Spread of Disease

Lastly, the least popular and yet recently more acknowledged theory is that of disease as the main cause of the mass extinctions in the Pleistocene era. According to Nickell and Moran (2017), there are a number of diseases that were brought into the ecosystem of North America by Aboriginal humans that could have assisted the mass extinctions. Some of these diseases include Tuberculosis, Anthrax, and Pertussis (Nickell & Moran, 2017), and their appearance on the continent happened at the same time as the human colonization. Although there are numerous other diseases and viruses that were brought by humans, it is not necessary to go into detail and list all of them to understand the extent of the impact. This theory is further strengthened by the fact that hunting was not confirmed for most of the megafauna, and archaeological evidence suggests that hunting was not widespread enough to cause mass extinctions (Nickell & Moran, 2017). These reasons prove that more studies should be done on the topic of disease spreading as the cause of the mass extinctions. Although this would then prove that humans were not directly responsible for the extinctions, it would still make them indirectly responsible, as they were the ones that brought the diseases from Eurasia.

Climate Change as the Main Cause

As mentioned above, climate change was the underlying reason for the mass extinctions. Although all of the reasons were significant, it was climate change that ultimately made survival impossible for some species during the Pleistocene period. Nevertheless, the importance of the contributions of the other factors cannot be overlooked. If it was not for human hunting and the spreading of the disease, the animals would be more likely to migrate and adapt to the weather changes and hence would not experience the mass extinctions that they have experienced. Climate change, which caused thousands and millions of animals to be unable to reproduce and to shield and nurture their offspring, left them no way to survive. Furthermore, since the evolution of animals happens very slowly, and human hunting did not give the animals the time to evolve, they were not able to change for survival.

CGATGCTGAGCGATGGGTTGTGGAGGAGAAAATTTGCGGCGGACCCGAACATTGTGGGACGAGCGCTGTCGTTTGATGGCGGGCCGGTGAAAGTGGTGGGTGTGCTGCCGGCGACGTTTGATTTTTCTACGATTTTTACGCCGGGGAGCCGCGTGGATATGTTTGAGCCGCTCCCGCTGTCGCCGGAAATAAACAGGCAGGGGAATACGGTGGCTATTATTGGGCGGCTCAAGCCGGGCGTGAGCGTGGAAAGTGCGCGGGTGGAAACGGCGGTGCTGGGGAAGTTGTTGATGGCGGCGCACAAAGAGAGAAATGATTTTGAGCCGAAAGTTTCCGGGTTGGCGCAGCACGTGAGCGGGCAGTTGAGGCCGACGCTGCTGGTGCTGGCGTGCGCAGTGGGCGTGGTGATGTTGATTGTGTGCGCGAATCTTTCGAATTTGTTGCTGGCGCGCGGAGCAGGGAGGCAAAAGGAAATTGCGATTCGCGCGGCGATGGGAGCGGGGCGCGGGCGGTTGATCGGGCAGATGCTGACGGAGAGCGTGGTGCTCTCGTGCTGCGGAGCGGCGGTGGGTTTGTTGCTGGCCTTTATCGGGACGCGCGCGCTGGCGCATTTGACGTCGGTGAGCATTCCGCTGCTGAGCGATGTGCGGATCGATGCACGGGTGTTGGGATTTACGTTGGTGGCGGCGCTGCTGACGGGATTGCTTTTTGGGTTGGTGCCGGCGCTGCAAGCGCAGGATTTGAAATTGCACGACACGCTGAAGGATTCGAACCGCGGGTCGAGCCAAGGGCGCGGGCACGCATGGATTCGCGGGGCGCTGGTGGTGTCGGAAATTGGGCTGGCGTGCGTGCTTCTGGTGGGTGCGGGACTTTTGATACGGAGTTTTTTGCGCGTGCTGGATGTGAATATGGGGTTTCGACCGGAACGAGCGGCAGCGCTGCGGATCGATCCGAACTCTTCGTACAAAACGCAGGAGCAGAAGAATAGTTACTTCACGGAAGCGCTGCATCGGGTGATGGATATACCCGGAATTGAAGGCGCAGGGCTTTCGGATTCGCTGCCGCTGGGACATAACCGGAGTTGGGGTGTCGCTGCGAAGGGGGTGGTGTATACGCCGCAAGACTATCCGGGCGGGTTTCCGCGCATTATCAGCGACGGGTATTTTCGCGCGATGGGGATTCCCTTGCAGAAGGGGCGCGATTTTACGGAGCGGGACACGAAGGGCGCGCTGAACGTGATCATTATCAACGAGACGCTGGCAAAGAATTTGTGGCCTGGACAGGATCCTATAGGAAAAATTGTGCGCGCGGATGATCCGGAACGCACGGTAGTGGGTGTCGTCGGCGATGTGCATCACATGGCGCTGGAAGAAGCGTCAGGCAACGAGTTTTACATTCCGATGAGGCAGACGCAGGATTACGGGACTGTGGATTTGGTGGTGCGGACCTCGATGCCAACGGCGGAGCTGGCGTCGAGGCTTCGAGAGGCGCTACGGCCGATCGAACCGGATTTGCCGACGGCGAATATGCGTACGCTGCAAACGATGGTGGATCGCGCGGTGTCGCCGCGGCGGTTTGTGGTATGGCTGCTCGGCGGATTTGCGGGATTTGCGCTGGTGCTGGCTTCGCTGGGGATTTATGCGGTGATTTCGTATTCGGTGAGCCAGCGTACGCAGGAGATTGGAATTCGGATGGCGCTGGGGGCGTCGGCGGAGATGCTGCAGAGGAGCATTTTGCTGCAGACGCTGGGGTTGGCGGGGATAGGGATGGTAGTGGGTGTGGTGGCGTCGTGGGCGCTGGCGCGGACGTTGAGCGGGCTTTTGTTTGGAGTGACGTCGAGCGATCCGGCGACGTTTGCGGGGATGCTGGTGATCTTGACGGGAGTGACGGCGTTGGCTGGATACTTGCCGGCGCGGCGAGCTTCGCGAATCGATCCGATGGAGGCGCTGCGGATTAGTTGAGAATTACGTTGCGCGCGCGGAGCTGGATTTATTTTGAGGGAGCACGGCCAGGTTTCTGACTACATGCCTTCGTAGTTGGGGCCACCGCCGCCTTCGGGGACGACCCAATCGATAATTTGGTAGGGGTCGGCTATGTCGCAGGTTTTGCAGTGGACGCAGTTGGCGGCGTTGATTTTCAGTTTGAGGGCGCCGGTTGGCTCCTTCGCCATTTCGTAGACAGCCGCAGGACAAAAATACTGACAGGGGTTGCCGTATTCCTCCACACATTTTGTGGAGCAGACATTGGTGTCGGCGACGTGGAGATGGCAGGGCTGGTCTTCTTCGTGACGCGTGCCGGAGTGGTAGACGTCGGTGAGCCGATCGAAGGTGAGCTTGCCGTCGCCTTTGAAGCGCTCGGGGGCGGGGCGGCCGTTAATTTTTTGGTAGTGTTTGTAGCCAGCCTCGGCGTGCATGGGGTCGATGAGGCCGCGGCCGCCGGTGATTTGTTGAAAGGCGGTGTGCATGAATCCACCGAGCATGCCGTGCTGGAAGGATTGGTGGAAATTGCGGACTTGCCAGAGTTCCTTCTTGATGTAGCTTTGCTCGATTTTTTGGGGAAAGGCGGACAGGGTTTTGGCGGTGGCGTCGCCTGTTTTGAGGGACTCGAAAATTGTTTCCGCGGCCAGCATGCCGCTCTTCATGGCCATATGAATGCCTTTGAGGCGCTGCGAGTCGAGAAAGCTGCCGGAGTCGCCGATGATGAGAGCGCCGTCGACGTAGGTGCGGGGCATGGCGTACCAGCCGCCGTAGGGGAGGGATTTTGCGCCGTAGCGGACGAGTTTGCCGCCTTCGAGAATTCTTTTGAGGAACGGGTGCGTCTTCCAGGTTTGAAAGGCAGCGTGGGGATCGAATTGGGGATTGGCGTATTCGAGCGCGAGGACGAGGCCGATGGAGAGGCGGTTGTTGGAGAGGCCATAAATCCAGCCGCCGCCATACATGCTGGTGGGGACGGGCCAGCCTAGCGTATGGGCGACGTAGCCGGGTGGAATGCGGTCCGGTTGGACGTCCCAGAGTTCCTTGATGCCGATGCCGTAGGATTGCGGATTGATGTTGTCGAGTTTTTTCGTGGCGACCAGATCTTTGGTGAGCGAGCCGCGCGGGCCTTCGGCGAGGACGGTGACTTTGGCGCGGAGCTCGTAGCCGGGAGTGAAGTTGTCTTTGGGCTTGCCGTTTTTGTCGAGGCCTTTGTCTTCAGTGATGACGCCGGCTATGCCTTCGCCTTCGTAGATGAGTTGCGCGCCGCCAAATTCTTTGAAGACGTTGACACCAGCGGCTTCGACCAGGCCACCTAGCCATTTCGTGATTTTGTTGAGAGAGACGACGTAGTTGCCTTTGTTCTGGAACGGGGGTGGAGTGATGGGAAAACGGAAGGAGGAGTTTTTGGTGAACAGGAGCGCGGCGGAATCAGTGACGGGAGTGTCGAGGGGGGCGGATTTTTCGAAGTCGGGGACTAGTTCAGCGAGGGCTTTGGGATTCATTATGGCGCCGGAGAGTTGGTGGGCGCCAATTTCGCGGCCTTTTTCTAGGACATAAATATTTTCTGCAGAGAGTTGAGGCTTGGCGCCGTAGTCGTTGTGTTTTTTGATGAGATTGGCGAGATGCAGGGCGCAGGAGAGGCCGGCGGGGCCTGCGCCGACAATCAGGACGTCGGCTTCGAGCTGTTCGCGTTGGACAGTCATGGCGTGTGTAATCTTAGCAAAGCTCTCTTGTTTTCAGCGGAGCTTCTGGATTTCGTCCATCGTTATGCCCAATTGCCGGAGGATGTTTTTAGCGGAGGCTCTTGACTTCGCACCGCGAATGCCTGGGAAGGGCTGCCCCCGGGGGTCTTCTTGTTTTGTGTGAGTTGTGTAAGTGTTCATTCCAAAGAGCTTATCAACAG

Conclusion

In conclusion, as mentioned above, it was the combination of factors that caused the extinction of mammals during the Pleistocene era, with climate change being the most prominent one. It is difficult to distinguish the consequences of the separate factors. However, it is possible that without climate change, mammals would learn to coexist with humans, who would become a part of the ecosystem. However, climate change weakened the defenses of the large mammals, giving an advantage to Homo sapiens and animals that were more capable of migrations. Although it is still not completely clear what the cause was, and it is possible that in the future new causes will be found, this conclusion should serve as a warning to the Homo sapiens of today. It is important to understand the impact of a combination of factors, including the human hunting and consumption of animals, as well as the human impact on climate change. Regardless of the extent of the human impact, it is undoubtedly significant, and as can be seen from history, it might lead to mass extinctions in flora and fauna.

References

Broughton, J.M. & Weitzel, E.M. (2018). Population reconstructions for humans and megafauna suggest mixed causes for North American Pleistocene extinctions. Nature Communications, 9(5441).

Nickell, Z. D. & Moran, M. D. (2017). Disease Introduction by Aboriginal Humans in North America and the Pleistocene Extinction. Journal of Ecological Anthropology, 19(1), 29-41.

van der Kaars, S., Miller, G., Turney, C., Cook, E. J., Nürnberg, D., Schönfield, J., Kershaw, A. P. & Lehman, S. J. (2017). Humans rather than climate the primary cause of Pleistocene megafaunal extinction in Australia. Nature Communications, 8(14142).